Much ado about nothing: Astronomers use empty space to study the universe
Researchers who are looking for new ways to probe the nature of gravity and dark energy in the universe have adopted a new strategy: looking at what's not there.
In a paper to appear in upcoming issue of Physical Review Letters, the international team of astronomers reports that they were able to achieve four times better precision in measurements of how the universe's visible matter is clustered together by studying the empty spaces in between.
Paul Sutter, study co-author and staff researcher at The Ohio State University, said that the new measurements can help bring astronomers closer to testing Einstein's general theory of relativity, which describes how gravity works.
Sutter likened the new technique to "learning more about Swiss cheese by studying the holes," and offered another analogy to explain why astronomers would be interested in the voids of space.
"Voids are empty. They're boring, right? Galaxies are like the cities of the universe, full of bright lights and activity, and voids are like the miles and miles of quiet farmland in between," Sutter explained.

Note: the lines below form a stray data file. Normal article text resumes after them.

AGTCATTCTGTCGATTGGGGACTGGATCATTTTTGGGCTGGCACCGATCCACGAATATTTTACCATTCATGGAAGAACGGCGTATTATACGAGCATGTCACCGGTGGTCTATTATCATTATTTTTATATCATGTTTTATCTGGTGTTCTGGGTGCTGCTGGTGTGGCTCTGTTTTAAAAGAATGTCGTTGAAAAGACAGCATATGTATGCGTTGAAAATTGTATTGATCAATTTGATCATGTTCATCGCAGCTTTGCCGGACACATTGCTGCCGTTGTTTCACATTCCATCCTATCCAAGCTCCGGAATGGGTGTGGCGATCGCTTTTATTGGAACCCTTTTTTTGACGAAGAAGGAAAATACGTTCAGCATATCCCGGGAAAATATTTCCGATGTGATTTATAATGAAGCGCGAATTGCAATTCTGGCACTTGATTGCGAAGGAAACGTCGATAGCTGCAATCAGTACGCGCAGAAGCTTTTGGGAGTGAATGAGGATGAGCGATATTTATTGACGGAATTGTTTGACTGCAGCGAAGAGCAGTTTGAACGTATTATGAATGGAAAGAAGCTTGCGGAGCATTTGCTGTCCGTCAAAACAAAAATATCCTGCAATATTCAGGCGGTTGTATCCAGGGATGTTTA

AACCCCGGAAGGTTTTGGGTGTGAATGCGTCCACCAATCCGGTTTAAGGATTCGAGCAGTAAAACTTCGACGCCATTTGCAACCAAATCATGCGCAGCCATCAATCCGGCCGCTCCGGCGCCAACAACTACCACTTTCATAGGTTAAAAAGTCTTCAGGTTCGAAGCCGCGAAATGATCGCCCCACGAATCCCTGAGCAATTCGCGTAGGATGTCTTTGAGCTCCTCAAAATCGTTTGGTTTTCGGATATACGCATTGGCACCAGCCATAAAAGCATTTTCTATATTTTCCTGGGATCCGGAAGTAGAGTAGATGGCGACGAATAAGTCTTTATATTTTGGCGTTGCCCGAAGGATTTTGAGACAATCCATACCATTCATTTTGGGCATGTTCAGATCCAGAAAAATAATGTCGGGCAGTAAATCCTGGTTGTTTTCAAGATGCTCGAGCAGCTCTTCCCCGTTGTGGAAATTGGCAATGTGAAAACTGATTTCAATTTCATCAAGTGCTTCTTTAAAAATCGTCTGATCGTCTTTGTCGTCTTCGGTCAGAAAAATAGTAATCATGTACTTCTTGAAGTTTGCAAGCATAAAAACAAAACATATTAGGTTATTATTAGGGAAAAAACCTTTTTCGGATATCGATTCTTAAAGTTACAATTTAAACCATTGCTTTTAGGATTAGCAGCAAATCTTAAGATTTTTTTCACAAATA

"But we're looking for bits of evidence that general relativity might be wrong, and it turns out that all the activity in galaxies makes those tiny effects harder to see. It's easier to pick up on effects in the voids, where there's less distraction—like it's easier to spot the glimmer of a firefly in a dark cornfield than in a lit-up city bustling with nightlife."
The voids, he pointed out, are only empty in the sense that they contain no normal matter. They are, in fact, full of invisible dark energy, which is causing the expansion of the universe to accelerate.
While Einstein's 1915 general theory of relativity goes a long way toward explaining gravity in the universe, Einstein couldn't have known about dark energy. That's why, today, astronomers are working to find out whether the rules of general relativity hold up in a universe dominated by it.
Sutter, in Ohio State's Department of Astronomy, worked with colleagues in Germany, France and Italy to compare computer simulations of voids in space with a portion of data from the Sloan Digital Sky Survey. The statistical analysis revealed a four-times improvement in precision in their models of matter density and the growth of cosmological structure when they took the physics of voids into account.
They were looking for tiny deviations in void behavior that conflicted with general relativity, and they found none. So Einstein's theory of gravity holds true for now. The analysis and models are publicly available online, so the researchers hope that others will use them to do further work in the future.
"Our results demonstrate that a lot of unexplored cosmological information can be found in cosmic voids," Sutter concluded. "It's truly like getting something from nothing."